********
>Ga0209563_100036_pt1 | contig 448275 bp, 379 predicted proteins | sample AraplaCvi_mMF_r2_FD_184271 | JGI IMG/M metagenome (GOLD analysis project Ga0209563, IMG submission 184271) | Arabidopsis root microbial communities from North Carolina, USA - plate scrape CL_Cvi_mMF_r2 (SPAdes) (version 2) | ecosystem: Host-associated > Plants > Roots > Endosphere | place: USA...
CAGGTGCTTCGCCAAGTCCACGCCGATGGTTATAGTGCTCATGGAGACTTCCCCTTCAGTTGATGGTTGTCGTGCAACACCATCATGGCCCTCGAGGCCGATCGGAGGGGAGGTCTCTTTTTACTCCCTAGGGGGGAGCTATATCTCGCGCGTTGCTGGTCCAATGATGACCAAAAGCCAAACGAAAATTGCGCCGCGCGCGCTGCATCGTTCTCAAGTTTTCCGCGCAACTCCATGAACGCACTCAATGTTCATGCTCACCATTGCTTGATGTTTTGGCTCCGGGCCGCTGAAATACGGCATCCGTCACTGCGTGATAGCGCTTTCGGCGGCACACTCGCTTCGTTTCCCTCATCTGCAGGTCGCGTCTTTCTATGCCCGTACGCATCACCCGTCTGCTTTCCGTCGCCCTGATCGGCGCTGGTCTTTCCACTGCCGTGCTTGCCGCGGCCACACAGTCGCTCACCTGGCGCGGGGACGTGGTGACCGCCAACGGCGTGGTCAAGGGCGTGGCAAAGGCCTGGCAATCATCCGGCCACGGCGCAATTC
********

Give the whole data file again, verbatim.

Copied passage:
>Ga0209563_100036_pt1 | contig 448275 bp, 379 predicted proteins | sample AraplaCvi_mMF_r2_FD_184271 | JGI IMG/M metagenome (GOLD analysis project Ga0209563, IMG submission 184271) | Arabidopsis root microbial communities from North Carolina, USA - plate scrape CL_Cvi_mMF_r2 (SPAdes) (version 2) | ecosystem: Host-associated > Plants > Roots > Endosphere | place: USA...
CAGGTGCTTCGCCAAGTCCACGCCGATGGTTATAGTGCTCATGGAGACTTCCCCTTCAGTTGATGGTTGTCGTGCAACACCATCATGGCCCTCGAGGCCGATCGGAGGGGAGGTCTCTTTTTACTCCCTAGGGGGGAGCTATATCTCGCGCGTTGCTGGTCCAATGATGACCAAAAGCCAAACGAAAATTGCGCCGCGCGCGCTGCATCGTTCTCAAGTTTTCCGCGCAACTCCATGAACGCACTCAATGTTCATGCTCACCATTGCTTGATGTTTTGGCTCCGGGCCGCTGAAATACGGCATCCGTCACTGCGTGATAGCGCTTTCGGCGGCACACTCGCTTCGTTTCCCTCATCTGCAGGTCGCGTCTTTCTATGCCCGTACGCATCACCCGTCTGCTTTCCGTCGCCCTGATCGGCGCTGGTCTTTCCACTGCCGTGCTTGCCGCGGCCACACAGTCGCTCACCTGGCGCGGGGACGTGGTGACCGCCAACGGCGTGGTCAAGGGCGTGGCAAAGGCCTGGCAATCATCCGGCCACGGCGCAATTC